A little more than two years ago, the U.S. House of Representatives unanimously approved House Resolution 1522, designating the last week in September as National Hereditary Breast and Ovarian Cancer (HBOC) Week and the last Wednesday of the month as National Previvor Day. Ironically, when Rep. Debbie Wasserman Schultz (FL-20) first introduced the resolution in July 2010, just weeks after I’d lost my mother to breast cancer, I didn’t even know what the HBOC community was, let alone that I, together with Rep. Wasserman Schultz, was among its ranks. That all changed in August 2010, when the results of a simple blood test to check for the presence of BRCA (an acronym for BReast CAncer) gene mutations revealed that I do in fact carry one of these mutations, which we surmise I inherited from my mother.
Healthy BRCA genes—without mutations—function as tumor suppressors, helping the body fight off rapid and unregulated cell growth. Individuals with a BRCA gene mutation have a significant risk of developing breast and/or ovarian cancer within their lifetime—often at an earlier age than those in the general population. Although a woman’s risk of developing one or both of these diseases varies based on her personal family history and the specific gene mutation she carries (there are hundreds of different BRCA mutations), for those in the HBOC community, the risk of breast cancer can be as high as 87% (vs.12% in the general population) and as high as 50% (vs.1.5% in the general population) for ovarian cancer. Men, too, can carry BRCA mutations, which increase their lifetime risk of developing breast and prostate cancer. Like women, they can inherit a mutated gene from their father or their mother and, also like women, there is a 50% chance they’ll pass the mutation along to their children—both sons and daughters. BRCA mutations also are associated with pancreatic cancer and melanoma, as well as with fallopian tube and primary peritoneal cancer. Unlike some genetic diseases, such as Tay Sachs, in which individuals must inherit two “recessive” genes—one from their mother (who is a carrier) and one from their father (who also is a carrier)—in order to develop a particular disease, BRCA gene mutations are “dominant.” Inheriting just one BRCA gene mutation puts an individual at increased risk of developing cancer at some point during his or her lifetime. At the same time, some people with BRCA mutations will never develop either breast or ovarian cancer—some because of luck of the draw and others because they elect to take chemoprevention drugs or to have prophylactic surgeries to remove their breasts and/or ovaries, greatly minimizing their risks. These individuals, survivors of a genetic predisposition to cancer, are known as “previvors.”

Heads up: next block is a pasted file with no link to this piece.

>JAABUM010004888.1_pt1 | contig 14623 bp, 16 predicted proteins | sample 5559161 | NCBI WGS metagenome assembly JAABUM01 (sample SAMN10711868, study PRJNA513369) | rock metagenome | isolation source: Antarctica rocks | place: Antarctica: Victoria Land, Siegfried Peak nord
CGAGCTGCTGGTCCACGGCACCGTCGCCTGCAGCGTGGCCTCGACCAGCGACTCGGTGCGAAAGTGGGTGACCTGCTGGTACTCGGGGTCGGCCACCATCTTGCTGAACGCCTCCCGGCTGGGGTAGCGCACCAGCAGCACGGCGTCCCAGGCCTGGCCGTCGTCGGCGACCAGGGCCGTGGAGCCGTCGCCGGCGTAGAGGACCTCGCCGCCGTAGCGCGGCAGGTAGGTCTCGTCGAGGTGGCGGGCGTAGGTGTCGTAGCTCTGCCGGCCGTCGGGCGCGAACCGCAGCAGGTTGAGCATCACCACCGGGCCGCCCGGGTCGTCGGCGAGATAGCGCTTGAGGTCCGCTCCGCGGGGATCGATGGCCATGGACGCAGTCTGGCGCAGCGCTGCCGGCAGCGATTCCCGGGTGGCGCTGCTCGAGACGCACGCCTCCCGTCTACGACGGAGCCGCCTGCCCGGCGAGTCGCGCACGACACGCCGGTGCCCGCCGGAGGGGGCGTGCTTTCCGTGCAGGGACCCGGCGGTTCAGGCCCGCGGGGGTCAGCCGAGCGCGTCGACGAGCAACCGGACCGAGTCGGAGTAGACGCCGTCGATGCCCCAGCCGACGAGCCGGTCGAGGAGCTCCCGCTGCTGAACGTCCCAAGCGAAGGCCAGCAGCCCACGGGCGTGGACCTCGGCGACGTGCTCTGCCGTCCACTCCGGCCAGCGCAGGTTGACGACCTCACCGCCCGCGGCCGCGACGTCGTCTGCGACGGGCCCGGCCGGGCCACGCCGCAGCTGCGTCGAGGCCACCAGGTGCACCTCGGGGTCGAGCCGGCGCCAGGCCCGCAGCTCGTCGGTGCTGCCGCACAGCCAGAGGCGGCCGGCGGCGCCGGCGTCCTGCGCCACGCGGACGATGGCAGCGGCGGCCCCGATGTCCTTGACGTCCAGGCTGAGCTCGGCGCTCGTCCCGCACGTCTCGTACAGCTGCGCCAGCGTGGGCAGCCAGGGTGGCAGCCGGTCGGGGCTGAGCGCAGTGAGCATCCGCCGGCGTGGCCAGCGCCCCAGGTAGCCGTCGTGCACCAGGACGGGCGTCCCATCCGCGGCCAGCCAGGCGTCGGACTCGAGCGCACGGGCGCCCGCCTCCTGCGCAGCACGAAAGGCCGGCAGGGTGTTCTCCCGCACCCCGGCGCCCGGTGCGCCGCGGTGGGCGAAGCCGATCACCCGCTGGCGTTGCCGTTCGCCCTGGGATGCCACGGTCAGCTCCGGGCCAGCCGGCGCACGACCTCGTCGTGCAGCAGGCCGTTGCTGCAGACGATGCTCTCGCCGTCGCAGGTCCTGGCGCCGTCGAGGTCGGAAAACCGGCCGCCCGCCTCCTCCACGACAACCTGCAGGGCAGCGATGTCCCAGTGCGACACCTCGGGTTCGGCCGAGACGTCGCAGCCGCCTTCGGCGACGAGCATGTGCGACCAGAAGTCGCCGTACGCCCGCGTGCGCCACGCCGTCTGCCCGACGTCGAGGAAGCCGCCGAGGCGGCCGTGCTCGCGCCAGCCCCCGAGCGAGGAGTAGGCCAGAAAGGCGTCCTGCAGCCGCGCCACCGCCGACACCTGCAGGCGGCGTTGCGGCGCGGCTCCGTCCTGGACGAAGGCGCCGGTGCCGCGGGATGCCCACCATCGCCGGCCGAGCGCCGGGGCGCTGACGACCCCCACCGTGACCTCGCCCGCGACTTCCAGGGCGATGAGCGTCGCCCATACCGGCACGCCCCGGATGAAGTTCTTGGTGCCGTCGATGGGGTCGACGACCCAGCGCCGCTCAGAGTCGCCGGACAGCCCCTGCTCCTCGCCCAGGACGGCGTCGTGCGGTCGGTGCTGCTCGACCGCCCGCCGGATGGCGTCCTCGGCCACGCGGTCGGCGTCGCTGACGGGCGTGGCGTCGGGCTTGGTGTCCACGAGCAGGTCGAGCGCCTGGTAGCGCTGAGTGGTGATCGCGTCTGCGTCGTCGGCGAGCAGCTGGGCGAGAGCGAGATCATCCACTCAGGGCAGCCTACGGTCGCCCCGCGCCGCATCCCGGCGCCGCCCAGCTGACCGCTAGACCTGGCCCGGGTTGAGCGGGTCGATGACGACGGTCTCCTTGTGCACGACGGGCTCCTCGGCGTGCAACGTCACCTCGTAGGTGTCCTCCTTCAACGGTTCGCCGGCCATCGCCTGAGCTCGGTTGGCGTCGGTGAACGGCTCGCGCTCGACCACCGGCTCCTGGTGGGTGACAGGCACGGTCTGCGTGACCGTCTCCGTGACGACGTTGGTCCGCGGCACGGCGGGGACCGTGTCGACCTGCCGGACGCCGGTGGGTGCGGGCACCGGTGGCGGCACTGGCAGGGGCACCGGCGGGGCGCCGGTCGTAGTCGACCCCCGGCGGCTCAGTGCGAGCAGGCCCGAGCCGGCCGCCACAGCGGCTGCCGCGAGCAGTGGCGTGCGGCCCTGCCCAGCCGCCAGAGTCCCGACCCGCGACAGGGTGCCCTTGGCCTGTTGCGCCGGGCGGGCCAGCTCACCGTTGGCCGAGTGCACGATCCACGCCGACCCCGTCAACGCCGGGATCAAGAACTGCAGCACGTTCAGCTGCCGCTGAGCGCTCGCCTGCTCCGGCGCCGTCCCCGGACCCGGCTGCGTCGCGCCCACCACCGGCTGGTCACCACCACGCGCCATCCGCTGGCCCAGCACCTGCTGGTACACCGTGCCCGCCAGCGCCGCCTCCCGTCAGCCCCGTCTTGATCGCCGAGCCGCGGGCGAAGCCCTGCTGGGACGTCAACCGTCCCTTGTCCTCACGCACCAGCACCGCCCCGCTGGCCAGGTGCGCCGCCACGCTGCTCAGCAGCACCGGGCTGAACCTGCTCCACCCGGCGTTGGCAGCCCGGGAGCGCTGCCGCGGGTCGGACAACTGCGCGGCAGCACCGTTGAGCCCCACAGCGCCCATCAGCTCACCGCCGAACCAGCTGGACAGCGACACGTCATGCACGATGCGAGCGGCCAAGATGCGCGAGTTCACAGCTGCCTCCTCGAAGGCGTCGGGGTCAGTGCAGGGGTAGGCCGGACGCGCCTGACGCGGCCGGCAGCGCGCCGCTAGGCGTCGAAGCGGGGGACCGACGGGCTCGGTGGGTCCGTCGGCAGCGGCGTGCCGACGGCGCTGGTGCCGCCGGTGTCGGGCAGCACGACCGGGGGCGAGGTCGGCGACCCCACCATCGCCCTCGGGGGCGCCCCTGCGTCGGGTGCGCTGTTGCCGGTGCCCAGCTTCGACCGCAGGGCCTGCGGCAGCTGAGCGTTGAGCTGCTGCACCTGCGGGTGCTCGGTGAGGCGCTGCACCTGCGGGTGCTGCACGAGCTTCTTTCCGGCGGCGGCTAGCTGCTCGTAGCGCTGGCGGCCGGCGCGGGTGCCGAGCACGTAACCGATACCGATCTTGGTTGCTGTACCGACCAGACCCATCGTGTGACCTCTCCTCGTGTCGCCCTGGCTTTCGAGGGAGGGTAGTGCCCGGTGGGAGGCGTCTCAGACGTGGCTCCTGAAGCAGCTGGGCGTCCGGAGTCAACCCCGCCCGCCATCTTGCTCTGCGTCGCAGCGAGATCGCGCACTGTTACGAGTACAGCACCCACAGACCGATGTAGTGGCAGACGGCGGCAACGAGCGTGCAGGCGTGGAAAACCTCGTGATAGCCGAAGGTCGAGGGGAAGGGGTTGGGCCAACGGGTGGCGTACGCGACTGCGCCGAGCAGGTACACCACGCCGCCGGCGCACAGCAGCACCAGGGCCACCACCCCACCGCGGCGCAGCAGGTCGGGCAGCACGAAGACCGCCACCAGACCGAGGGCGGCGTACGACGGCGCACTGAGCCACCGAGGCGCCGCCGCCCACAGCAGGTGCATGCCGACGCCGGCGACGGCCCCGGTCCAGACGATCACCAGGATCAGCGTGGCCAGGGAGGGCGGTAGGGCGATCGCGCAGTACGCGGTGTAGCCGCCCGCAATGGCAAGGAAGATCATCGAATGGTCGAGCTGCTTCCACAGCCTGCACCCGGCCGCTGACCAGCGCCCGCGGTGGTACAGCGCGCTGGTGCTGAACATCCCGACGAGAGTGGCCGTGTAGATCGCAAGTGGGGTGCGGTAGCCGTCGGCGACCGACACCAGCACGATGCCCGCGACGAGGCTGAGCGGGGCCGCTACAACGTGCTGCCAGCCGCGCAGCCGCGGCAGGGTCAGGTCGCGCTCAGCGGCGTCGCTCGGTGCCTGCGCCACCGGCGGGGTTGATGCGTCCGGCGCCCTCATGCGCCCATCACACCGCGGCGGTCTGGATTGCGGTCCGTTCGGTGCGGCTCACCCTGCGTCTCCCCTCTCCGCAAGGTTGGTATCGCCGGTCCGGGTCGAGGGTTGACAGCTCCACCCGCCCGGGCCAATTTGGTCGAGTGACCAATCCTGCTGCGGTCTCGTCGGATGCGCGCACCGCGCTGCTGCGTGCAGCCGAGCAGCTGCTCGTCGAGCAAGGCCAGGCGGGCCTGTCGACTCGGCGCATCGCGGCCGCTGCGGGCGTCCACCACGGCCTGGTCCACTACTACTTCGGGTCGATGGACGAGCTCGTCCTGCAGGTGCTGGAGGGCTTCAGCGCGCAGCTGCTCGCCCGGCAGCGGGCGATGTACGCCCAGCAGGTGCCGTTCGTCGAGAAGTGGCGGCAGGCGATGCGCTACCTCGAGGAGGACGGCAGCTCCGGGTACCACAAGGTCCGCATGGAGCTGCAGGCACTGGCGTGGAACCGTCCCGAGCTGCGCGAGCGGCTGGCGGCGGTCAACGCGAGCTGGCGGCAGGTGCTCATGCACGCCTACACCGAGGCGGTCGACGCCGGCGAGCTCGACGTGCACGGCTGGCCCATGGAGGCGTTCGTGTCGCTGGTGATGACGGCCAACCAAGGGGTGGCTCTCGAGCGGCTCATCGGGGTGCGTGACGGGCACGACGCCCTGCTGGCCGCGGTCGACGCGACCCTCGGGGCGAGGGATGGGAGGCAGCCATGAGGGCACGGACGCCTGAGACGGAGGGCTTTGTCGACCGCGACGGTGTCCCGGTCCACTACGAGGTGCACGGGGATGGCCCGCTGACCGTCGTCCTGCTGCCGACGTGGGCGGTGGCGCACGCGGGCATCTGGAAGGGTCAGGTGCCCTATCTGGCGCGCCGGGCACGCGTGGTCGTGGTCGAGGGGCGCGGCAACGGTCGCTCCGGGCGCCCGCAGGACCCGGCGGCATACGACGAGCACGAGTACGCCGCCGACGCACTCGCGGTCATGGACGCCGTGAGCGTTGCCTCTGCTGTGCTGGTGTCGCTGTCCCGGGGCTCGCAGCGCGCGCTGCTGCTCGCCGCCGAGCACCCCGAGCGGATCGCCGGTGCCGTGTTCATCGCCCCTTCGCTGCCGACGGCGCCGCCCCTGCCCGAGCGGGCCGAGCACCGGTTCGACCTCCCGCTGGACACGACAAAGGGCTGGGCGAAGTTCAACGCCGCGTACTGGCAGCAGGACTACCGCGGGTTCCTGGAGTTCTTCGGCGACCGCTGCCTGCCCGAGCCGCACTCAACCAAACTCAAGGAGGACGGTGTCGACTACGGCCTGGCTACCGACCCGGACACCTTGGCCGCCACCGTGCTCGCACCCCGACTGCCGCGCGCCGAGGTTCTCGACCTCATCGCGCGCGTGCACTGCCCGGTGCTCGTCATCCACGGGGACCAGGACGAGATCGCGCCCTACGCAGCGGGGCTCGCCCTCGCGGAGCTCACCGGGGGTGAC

As it always does, Hereditary Breast and Ovarian Cancer Week bridges Ovarian Cancer Awareness Month in September and Breast Cancer Awareness Month in October. This year, by coincidence it fell right in the middle of the High Holy Day season—with National Previvor Day on Yom Kippur. Then again, perhaps it’s not really such a coincidence—BRCA mutations are more prevalent among Ashkenazi Jews than in any other ethnic population. Overall, one in every 500-800 people is a BRCA mutation carrier, while among Ashkenazi Jews, approximately one in every 40 people (2.5% of the population) is a carrier, and most carriers are not aware of their BRCA status. Even though the majority of Ashkenazi Jews are not BRCA mutation carriers and only five to 10% of all breast and ovarian cancers are caused by BRCA mutations, it is important to know the possible signs of these hereditary cancers. These include a family member with:
- Ovarian or fallopian tube cancer at any age
- Breast cancer before age 50
- Breast cancer in both breasts at any age
- Both breast and ovarian cancer
- Triple negative breast cancer
- Male breast cancer
Other signs of hereditary breast cancer include more than one relative on the same side of the family with any of these cancers:
- Breast cancer
- Ovarian or fallopian tube cancer
- Prostate cancer
- Pancreatic cancer
If you suspect that you or a family member may be affected by HBOC, you may wish to contact a genetic counselor, who is specially trained to assess individuals’ personal cancer risks and help determine appropriate risk management strategies. The National Society of Genetic Counselors can help you find genetic professionals in your area. Facing Our Risk of Cancer Empowered (FORCE), an organization solely devoted to the HBOC community, also can provide resources and information helpful to you and your family.
Even if your family is not touched by HBOC, it is important to recognize the presence of hereditary cancer risk in the lives of countless families—many of them Ashkenazi Jews—and, in light of HBOC Week, to acknowledge the struggles and triumphs these families face in heeding our tradition’s call to “choose life so that you and your offspring shall live.”